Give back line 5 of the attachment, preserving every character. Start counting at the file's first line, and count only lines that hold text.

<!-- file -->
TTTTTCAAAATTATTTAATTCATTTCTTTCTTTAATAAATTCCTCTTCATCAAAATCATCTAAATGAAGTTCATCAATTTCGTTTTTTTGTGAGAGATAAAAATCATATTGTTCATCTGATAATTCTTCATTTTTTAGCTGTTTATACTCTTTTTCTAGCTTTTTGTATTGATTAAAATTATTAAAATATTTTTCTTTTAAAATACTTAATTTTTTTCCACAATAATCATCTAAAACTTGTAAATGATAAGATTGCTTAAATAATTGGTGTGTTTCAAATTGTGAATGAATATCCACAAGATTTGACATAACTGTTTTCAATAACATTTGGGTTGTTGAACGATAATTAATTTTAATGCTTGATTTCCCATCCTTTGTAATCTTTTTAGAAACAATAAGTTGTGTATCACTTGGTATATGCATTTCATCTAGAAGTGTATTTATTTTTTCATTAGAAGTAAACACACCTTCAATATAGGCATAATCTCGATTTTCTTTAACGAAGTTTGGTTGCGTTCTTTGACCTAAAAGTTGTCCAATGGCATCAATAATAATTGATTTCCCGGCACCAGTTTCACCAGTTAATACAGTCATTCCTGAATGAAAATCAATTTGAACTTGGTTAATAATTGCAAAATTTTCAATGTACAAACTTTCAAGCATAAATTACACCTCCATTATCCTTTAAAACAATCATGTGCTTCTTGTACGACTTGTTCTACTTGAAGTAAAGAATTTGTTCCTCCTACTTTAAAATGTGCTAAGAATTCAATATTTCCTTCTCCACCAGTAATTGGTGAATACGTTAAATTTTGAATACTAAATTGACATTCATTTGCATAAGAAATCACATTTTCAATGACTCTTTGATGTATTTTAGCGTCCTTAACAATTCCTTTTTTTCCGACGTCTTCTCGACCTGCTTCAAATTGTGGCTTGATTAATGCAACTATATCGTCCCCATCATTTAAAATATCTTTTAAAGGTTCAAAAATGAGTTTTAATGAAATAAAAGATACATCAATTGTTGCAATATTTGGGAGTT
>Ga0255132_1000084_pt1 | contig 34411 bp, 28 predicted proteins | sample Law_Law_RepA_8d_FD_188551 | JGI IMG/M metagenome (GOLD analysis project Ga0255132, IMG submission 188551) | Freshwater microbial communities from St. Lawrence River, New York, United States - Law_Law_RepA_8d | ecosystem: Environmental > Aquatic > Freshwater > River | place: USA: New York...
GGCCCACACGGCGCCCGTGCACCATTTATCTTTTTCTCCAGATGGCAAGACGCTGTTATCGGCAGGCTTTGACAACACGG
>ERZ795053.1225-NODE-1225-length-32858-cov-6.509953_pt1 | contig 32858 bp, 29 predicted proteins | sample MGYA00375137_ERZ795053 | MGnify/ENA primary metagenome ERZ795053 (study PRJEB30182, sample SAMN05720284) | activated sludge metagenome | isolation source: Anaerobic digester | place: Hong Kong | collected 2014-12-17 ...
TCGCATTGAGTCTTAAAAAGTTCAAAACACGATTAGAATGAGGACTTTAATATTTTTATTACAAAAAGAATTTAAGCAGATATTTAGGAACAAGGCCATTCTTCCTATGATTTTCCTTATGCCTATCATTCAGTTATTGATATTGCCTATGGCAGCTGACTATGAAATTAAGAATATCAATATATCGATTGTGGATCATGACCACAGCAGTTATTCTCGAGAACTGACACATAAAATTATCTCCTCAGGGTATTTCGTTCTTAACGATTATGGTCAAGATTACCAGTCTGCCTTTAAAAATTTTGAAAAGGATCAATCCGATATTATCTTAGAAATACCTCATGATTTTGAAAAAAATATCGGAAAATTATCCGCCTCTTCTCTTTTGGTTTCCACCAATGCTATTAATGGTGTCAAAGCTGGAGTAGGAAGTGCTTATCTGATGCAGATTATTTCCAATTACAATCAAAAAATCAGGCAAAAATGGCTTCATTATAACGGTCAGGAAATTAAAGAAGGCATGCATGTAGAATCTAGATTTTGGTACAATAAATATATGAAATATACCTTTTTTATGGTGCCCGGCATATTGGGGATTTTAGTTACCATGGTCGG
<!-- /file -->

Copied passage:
TCGCATTGAGTCTTAAAAAGTTCAAAACACGATTAGAATGAGGACTTTAATATTTTTATTACAAAAAGAATTTAAGCAGATATTTAGGAACAAGGCCATTCTTCCTATGATTTTCCTTATGCCTATCATTCAGTTATTGATATTGCCTATGGCAGCTGACTATGAAATTAAGAATATCAATATATCGATTGTGGATCATGACCACAGCAGTTATTCTCGAGAACTGACACATAAAATTATCTCCTCAGGGTATTTCGTTCTTAACGATTATGGTCAAGATTACCAGTCTGCCTTTAAAAATTTTGAAAAGGATCAATCCGATATTATCTTAGAAATACCTCATGATTTTGAAAAAAATATCGGAAAATTATCCGCCTCTTCTCTTTTGGTTTCCACCAATGCTATTAATGGTGTCAAAGCTGGAGTAGGAAGTGCTTATCTGATGCAGATTATTTCCAATTACAATCAAAAAATCAGGCAAAAATGGCTTCATTATAACGGTCAGGAAATTAAAGAAGGCATGCATGTAGAATCTAGATTTTGGTACAATAAATATATGAAATATACCTTTTTTATGGTGCCCGGCATATTGGGGATTTTAGTTACCATGGTCGG